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A. C. McClurg admirable adventures American Appleton artistic beautiful biography Boston Brothers Brown Brunetiere cents Century chapter character Charles Scribner's Sons charm Christian Cloth criticism Cyrano de Bergerac Dodd Doubleday & McClure dramatic E. W. Hornung edition editor Education England English essays fiction French friends G. P. Putnam's Sons George German girl give Harper heart Henry illustrations interest J. B. Lippincott James John Kipling letters Lewis Carroll Library Literary World literature living London lover magazine Maurice Hewlett ment Messrs mind Miss modern narrative nature novel paper picture poems poetry portrait present Prof Professor published readers Returned to Policy-holders Richard Realf romance seems sketches Soldier Songs spirit story style suggestion things thought tion translated verse volume W. D. Howells William words writing written York young
Page 136 - Bowed by the weight of centuries he leans Upon his hoe and gazes on the ground, The emptiness of ages in his face, And on his back the burden of the world.
Page 136 - There is no shape more terrible than this — More tongued with censure of the world's blind greed — More filled with signs and portents for the soul — More fraught with menace to the universe.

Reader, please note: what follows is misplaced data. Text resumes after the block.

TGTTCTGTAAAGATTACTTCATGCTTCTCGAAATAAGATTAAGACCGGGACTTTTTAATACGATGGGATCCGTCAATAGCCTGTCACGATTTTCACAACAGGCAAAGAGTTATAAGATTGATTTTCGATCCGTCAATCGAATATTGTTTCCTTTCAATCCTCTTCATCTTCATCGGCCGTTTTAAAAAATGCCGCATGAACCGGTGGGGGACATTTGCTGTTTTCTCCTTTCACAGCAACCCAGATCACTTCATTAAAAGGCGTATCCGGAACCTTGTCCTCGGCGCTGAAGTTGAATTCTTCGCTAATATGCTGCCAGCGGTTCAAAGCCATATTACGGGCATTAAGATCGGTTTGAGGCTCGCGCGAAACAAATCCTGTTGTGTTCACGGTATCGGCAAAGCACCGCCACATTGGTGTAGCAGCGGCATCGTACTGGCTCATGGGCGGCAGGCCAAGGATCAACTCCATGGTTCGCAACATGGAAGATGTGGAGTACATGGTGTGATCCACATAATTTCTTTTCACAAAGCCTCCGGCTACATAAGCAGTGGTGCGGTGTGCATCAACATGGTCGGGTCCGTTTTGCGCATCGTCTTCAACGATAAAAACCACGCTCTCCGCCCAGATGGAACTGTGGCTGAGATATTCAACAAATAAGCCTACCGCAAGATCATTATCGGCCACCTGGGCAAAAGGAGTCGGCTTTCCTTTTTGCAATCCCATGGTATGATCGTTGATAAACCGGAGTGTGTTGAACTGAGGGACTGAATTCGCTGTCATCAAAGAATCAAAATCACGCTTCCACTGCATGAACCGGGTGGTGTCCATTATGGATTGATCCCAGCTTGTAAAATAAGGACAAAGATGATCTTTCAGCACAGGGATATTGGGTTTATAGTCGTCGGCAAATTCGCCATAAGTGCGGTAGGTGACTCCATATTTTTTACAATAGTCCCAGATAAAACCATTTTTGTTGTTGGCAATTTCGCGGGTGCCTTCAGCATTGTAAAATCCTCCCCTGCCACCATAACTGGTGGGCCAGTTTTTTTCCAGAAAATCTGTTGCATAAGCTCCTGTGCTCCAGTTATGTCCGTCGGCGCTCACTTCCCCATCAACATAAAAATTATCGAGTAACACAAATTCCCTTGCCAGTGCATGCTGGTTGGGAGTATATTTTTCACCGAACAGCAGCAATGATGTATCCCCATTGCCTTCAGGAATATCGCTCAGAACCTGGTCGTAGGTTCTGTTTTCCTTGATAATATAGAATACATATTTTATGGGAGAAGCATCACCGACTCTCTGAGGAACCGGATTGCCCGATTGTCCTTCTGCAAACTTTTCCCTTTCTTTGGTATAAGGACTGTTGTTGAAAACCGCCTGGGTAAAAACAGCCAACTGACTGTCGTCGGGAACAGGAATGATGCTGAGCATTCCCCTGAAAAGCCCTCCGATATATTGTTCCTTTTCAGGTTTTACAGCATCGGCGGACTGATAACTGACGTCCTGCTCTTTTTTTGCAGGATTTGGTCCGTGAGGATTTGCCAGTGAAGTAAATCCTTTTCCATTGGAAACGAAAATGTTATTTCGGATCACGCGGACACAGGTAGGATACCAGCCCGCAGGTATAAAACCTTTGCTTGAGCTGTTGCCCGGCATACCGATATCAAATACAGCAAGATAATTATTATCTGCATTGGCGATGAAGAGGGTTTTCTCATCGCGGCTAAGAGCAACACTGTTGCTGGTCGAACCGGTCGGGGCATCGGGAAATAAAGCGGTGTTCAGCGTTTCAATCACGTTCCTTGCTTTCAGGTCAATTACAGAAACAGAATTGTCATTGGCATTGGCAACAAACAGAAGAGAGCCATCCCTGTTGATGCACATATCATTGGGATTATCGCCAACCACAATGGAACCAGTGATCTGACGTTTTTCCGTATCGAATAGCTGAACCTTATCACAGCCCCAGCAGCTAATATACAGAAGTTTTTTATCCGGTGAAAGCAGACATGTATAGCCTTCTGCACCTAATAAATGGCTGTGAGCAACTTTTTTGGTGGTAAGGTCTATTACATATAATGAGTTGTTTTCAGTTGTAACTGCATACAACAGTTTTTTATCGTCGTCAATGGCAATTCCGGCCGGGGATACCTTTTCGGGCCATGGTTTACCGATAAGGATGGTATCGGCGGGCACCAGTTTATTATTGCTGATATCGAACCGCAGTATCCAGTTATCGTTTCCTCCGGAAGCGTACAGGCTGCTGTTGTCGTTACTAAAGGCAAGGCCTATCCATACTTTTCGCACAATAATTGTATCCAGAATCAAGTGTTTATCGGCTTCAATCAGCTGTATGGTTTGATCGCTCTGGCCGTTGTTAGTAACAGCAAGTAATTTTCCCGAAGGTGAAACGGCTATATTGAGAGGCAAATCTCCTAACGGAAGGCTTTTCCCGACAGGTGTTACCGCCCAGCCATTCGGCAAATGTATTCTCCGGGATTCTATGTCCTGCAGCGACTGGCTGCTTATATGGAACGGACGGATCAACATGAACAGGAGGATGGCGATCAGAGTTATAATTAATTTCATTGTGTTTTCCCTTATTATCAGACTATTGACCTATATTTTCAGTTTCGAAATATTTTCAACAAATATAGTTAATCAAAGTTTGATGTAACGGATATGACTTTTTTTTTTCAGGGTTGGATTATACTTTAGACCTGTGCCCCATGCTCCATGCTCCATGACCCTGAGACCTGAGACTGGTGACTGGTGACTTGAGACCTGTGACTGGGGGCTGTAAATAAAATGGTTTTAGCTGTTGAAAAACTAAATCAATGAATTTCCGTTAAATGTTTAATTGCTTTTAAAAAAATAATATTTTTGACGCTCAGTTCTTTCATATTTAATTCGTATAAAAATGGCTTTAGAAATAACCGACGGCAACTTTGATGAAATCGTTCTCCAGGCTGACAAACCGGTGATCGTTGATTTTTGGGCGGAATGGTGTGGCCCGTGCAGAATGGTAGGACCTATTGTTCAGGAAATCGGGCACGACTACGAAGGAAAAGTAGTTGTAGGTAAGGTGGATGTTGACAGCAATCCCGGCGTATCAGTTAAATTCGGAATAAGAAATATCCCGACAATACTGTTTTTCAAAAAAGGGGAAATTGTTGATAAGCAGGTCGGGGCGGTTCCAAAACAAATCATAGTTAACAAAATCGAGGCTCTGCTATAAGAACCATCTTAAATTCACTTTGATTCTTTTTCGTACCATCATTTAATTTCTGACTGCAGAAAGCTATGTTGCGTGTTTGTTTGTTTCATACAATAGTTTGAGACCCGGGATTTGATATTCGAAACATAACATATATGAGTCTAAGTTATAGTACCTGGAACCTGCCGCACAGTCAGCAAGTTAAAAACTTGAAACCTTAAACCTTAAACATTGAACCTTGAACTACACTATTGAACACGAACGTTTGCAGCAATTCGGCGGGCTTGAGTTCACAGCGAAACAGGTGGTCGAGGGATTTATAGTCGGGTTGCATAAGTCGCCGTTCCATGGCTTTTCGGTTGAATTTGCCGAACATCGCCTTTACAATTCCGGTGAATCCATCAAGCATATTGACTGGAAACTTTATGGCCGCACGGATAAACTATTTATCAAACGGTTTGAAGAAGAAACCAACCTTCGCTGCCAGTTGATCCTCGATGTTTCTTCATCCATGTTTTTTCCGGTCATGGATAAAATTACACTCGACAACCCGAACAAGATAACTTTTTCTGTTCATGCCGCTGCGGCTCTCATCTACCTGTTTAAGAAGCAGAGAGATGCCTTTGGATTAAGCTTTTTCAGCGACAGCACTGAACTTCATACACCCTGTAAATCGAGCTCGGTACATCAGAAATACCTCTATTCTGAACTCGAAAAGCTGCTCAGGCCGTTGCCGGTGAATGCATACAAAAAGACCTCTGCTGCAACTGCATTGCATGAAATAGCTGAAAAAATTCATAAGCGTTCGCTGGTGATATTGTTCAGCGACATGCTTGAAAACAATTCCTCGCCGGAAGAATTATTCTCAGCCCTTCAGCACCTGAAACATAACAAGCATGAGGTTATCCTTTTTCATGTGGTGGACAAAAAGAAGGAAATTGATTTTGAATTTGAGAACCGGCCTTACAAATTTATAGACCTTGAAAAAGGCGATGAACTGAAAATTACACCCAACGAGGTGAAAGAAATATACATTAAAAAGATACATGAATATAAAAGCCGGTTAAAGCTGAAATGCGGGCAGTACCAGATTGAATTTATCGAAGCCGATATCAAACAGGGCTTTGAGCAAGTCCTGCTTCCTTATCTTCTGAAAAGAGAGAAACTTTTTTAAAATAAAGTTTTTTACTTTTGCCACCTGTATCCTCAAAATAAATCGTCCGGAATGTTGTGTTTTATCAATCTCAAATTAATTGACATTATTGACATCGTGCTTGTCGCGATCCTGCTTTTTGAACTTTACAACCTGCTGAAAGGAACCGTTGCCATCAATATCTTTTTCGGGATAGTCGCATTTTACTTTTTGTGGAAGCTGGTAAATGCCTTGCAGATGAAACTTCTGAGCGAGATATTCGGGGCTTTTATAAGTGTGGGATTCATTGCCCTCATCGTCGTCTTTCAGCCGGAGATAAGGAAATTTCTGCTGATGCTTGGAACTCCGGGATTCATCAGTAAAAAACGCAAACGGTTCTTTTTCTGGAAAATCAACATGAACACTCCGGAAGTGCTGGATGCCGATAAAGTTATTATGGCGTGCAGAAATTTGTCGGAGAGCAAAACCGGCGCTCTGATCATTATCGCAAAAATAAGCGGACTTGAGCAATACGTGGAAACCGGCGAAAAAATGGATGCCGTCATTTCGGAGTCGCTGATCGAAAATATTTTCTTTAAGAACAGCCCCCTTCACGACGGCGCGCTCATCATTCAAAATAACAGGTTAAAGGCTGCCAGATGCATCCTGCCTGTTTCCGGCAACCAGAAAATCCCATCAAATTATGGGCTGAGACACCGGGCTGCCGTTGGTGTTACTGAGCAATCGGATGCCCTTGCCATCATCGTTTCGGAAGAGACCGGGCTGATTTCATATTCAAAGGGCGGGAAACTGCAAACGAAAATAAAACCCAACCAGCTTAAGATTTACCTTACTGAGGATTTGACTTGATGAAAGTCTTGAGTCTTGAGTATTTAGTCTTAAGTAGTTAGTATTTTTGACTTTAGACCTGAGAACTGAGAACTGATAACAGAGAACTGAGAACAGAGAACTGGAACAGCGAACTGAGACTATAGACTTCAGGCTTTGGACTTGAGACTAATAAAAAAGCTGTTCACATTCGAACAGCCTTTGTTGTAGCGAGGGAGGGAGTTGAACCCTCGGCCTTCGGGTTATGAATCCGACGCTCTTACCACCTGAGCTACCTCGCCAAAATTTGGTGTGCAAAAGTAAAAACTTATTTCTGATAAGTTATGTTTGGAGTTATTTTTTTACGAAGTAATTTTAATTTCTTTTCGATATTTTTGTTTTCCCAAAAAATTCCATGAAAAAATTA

Page 136 - How will you ever straighten up this shape ; Touch it again with immortality; Give back the upward looking and the light ; Rebuild in it the music and the dream; Make right the immemorial infamies, Perfidious wrongs, immedicable woes?
Page 277 - Thrilled through the vaulted aisles and died away; The yearning of the tones which bade rejoice Was sad and tender as a requiem lay: Our shadowy congregation rested still As brooding on that 'End it when you will.
Page 105 - Go to your work and be strong, halting not in your ways, Baulking the end half-won for an instant dole of praise. Stand to your work and be wise — certain of sword and pen, Who are neither children nor Gods, but men in a world of men ! THE FIRST CHANTEY.
Page 136 - Rebuild in it the music and the dream; Make right the immemorial infamies, Perfidious wrongs, immedicable woes? O masters, lords and rulers in all lands, How will the Future reckon with this Man? How answer his brute question in that hour When whirlwinds of rebellion shake the world?
Page 277 - Yes, here and there some weary wanderer In that same city of tremendous night Will understand the speech, and feel a stir Of fellowship in all-disastrous fight; "I suffer mute and lonely, yet another Uplifts his voice to let me know a brother Travels the same wild paths though out of sight.
Page 55 - For there is a time to fight, and a time to dig. You Samoans may fight, you may conquer twenty times, and thirty times, and all will be in vain. There is but one way to defend Samoa. Hear it before it is too late. It is to make roads and gardens, and care for your trees, and sell their produce wisely, and, in one word, to occupy and use your country. If you do not, others will.